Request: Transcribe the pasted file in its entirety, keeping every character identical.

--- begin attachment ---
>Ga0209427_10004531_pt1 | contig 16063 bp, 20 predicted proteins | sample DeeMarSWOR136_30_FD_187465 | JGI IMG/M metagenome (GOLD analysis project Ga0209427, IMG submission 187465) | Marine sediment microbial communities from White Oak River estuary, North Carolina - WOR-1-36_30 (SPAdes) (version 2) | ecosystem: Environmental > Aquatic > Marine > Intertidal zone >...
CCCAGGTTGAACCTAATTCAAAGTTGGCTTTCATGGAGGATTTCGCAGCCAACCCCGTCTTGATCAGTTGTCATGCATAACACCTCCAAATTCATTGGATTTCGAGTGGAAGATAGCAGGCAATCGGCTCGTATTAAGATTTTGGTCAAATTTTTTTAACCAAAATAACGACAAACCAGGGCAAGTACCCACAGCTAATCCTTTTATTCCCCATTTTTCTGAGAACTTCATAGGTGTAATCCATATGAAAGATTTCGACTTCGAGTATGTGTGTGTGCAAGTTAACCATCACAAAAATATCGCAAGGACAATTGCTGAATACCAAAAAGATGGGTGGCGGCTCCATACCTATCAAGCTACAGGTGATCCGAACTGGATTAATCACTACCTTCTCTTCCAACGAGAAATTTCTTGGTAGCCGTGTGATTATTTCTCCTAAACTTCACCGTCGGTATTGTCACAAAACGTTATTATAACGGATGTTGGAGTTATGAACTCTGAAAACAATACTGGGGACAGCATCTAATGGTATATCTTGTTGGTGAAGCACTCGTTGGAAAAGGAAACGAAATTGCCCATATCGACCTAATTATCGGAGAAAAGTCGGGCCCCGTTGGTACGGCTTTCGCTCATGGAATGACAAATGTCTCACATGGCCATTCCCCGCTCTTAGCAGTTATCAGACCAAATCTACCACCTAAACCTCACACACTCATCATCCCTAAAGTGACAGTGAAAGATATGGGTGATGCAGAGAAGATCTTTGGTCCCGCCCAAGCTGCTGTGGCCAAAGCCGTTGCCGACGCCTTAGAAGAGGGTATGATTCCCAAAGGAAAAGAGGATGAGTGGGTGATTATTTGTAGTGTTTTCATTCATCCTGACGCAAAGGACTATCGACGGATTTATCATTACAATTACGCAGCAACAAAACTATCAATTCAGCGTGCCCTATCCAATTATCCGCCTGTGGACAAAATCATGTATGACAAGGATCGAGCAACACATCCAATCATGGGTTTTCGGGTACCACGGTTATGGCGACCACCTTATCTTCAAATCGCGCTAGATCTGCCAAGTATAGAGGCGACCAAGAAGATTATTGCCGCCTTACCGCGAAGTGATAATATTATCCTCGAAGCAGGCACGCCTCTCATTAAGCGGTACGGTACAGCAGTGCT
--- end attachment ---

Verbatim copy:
>Ga0209427_10004531_pt1 | contig 16063 bp, 20 predicted proteins | sample DeeMarSWOR136_30_FD_187465 | JGI IMG/M metagenome (GOLD analysis project Ga0209427, IMG submission 187465) | Marine sediment microbial communities from White Oak River estuary, North Carolina - WOR-1-36_30 (SPAdes) (version 2) | ecosystem: Environmental > Aquatic > Marine > Intertidal zone >...
CCCAGGTTGAACCTAATTCAAAGTTGGCTTTCATGGAGGATTTCGCAGCCAACCCCGTCTTGATCAGTTGTCATGCATAACACCTCCAAATTCATTGGATTTCGAGTGGAAGATAGCAGGCAATCGGCTCGTATTAAGATTTTGGTCAAATTTTTTTAACCAAAATAACGACAAACCAGGGCAAGTACCCACAGCTAATCCTTTTATTCCCCATTTTTCTGAGAACTTCATAGGTGTAATCCATATGAAAGATTTCGACTTCGAGTATGTGTGTGTGCAAGTTAACCATCACAAAAATATCGCAAGGACAATTGCTGAATACCAAAAAGATGGGTGGCGGCTCCATACCTATCAAGCTACAGGTGATCCGAACTGGATTAATCACTACCTTCTCTTCCAACGAGAAATTTCTTGGTAGCCGTGTGATTATTTCTCCTAAACTTCACCGTCGGTATTGTCACAAAACGTTATTATAACGGATGTTGGAGTTATGAACTCTGAAAACAATACTGGGGACAGCATCTAATGGTATATCTTGTTGGTGAAGCACTCGTTGGAAAAGGAAACGAAATTGCCCATATCGACCTAATTATCGGAGAAAAGTCGGGCCCCGTTGGTACGGCTTTCGCTCATGGAATGACAAATGTCTCACATGGCCATTCCCCGCTCTTAGCAGTTATCAGACCAAATCTACCACCTAAACCTCACACACTCATCATCCCTAAAGTGACAGTGAAAGATATGGGTGATGCAGAGAAGATCTTTGGTCCCGCCCAAGCTGCTGTGGCCAAAGCCGTTGCCGACGCCTTAGAAGAGGGTATGATTCCCAAAGGAAAAGAGGATGAGTGGGTGATTATTTGTAGTGTTTTCATTCATCCTGACGCAAAGGACTATCGACGGATTTATCATTACAATTACGCAGCAACAAAACTATCAATTCAGCGTGCCCTATCCAATTATCCGCCTGTGGACAAAATCATGTATGACAAGGATCGAGCAACACATCCAATCATGGGTTTTCGGGTACCACGGTTATGGCGACCACCTTATCTTCAAATCGCGCTAGATCTGCCAAGTATAGAGGCGACCAAGAAGATTATTGCCGCCTTACCGCGAAGTGATAATATTATCCTCGAAGCAGGCACGCCTCTCATTAAGCGGTACGGTACAGCAGTGCT